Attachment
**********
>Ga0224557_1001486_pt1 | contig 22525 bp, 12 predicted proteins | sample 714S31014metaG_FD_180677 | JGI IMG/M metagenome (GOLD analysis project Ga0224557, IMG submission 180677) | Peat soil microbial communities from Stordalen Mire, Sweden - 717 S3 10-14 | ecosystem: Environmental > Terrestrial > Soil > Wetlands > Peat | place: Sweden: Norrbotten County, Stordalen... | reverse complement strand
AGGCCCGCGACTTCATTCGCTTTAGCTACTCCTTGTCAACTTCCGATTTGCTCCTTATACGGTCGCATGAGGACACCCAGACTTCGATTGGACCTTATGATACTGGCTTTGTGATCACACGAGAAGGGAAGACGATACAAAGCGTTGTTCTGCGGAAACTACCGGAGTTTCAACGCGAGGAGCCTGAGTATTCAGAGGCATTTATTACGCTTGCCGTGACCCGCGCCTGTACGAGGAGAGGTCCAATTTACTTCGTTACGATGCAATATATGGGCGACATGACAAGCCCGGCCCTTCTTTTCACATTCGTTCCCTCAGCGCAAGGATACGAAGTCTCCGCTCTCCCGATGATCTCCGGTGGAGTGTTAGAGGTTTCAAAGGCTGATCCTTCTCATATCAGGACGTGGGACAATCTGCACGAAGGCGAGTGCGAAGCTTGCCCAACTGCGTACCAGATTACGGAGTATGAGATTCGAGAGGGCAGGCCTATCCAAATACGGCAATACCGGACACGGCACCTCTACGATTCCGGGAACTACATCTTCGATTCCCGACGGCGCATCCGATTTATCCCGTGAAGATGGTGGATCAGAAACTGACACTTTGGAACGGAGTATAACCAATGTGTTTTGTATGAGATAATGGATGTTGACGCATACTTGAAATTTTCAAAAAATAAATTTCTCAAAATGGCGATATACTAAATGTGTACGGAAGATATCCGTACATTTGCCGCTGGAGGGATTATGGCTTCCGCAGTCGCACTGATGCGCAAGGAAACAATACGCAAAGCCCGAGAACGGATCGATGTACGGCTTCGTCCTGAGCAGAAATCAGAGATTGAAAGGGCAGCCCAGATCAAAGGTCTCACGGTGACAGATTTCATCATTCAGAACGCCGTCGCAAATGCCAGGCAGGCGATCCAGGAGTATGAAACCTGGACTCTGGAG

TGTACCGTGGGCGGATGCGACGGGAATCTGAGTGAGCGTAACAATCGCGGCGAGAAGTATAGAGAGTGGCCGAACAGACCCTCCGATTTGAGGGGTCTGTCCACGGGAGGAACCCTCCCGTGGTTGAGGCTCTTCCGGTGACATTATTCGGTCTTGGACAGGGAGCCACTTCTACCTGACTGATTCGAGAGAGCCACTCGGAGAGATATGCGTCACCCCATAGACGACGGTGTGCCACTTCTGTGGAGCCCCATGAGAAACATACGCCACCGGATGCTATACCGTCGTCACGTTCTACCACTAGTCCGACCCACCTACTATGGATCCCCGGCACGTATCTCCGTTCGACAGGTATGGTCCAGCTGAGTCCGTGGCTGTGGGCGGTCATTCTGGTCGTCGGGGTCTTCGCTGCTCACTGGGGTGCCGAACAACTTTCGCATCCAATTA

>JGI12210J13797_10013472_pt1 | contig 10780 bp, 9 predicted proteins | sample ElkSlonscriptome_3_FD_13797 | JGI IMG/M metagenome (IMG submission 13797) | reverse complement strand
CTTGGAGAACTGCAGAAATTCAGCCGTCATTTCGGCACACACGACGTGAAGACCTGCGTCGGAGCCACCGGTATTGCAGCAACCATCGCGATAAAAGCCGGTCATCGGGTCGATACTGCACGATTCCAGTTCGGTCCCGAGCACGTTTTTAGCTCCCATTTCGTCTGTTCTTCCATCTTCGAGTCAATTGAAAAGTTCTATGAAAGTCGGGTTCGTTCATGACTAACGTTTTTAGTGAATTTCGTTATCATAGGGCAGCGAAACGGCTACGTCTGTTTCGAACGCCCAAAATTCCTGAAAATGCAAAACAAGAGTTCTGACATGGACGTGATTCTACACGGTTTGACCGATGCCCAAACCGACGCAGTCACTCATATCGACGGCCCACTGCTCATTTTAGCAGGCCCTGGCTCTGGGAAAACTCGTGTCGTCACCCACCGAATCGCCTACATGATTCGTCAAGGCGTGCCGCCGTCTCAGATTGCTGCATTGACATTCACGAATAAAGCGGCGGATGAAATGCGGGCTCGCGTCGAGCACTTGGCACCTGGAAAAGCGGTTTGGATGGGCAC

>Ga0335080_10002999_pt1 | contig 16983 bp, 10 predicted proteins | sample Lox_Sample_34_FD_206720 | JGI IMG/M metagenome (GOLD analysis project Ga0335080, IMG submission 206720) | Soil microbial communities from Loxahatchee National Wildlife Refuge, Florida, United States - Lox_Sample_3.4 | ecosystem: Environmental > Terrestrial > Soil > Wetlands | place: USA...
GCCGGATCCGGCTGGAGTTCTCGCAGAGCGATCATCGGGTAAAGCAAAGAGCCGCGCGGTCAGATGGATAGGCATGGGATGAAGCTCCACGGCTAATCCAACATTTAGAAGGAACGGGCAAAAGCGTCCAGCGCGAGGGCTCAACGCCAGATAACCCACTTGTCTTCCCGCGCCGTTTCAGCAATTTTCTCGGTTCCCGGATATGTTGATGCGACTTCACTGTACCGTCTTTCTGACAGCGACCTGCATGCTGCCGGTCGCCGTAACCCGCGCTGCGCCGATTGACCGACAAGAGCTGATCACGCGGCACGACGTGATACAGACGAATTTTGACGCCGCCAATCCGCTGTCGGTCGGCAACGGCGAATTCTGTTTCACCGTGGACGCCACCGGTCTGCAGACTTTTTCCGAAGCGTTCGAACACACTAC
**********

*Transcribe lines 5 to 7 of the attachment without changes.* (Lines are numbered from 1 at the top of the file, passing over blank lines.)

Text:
CTTGGAGAACTGCAGAAATTCAGCCGTCATTTCGGCACACACGACGTGAAGACCTGCGTCGGAGCCACCGGTATTGCAGCAACCATCGCGATAAAAGCCGGTCATCGGGTCGATACTGCACGATTCCAGTTCGGTCCCGAGCACGTTTTTAGCTCCCATTTCGTCTGTTCTTCCATCTTCGAGTCAATTGAAAAGTTCTATGAAAGTCGGGTTCGTTCATGACTAACGTTTTTAGTGAATTTCGTTATCATAGGGCAGCGAAACGGCTACGTCTGTTTCGAACGCCCAAAATTCCTGAAAATGCAAAACAAGAGTTCTGACATGGACGTGATTCTACACGGTTTGACCGATGCCCAAACCGACGCAGTCACTCATATCGACGGCCCACTGCTCATTTTAGCAGGCCCTGGCTCTGGGAAAACTCGTGTCGTCACCCACCGAATCGCCTACATGATTCGTCAAGGCGTGCCGCCGTCTCAGATTGCTGCATTGACATTCACGAATAAAGCGGCGGATGAAATGCGGGCTCGCGTCGAGCACTTGGCACCTGGAAAAGCGGTTTGGATGGGCAC

>Ga0335080_10002999_pt1 | contig 16983 bp, 10 predicted proteins | sample Lox_Sample_34_FD_206720 | JGI IMG/M metagenome (GOLD analysis project Ga0335080, IMG submission 206720) | Soil microbial communities from Loxahatchee National Wildlife Refuge, Florida, United States - Lox_Sample_3.4 | ecosystem: Environmental > Terrestrial > Soil > Wetlands | place: USA...
GCCGGATCCGGCTGGAGTTCTCGCAGAGCGATCATCGGGTAAAGCAAAGAGCCGCGCGGTCAGATGGATAGGCATGGGATGAAGCTCCACGGCTAATCCAACATTTAGAAGGAACGGGCAAAAGCGTCCAGCGCGAGGGCTCAACGCCAGATAACCCACTTGTCTTCCCGCGCCGTTTCAGCAATTTTCTCGGTTCCCGGATATGTTGATGCGACTTCACTGTACCGTCTTTCTGACAGCGACCTGCATGCTGCCGGTCGCCGTAACCCGCGCTGCGCCGATTGACCGACAAGAGCTGATCACGCGGCACGACGTGATACAGACGAATTTTGACGCCGCCAATCCGCTGTCGGTCGGCAACGGCGAATTCTGTTTCACCGTGGACGCCACCGGTCTGCAGACTTTTTCCGAAGCGTTCGAACACACTAC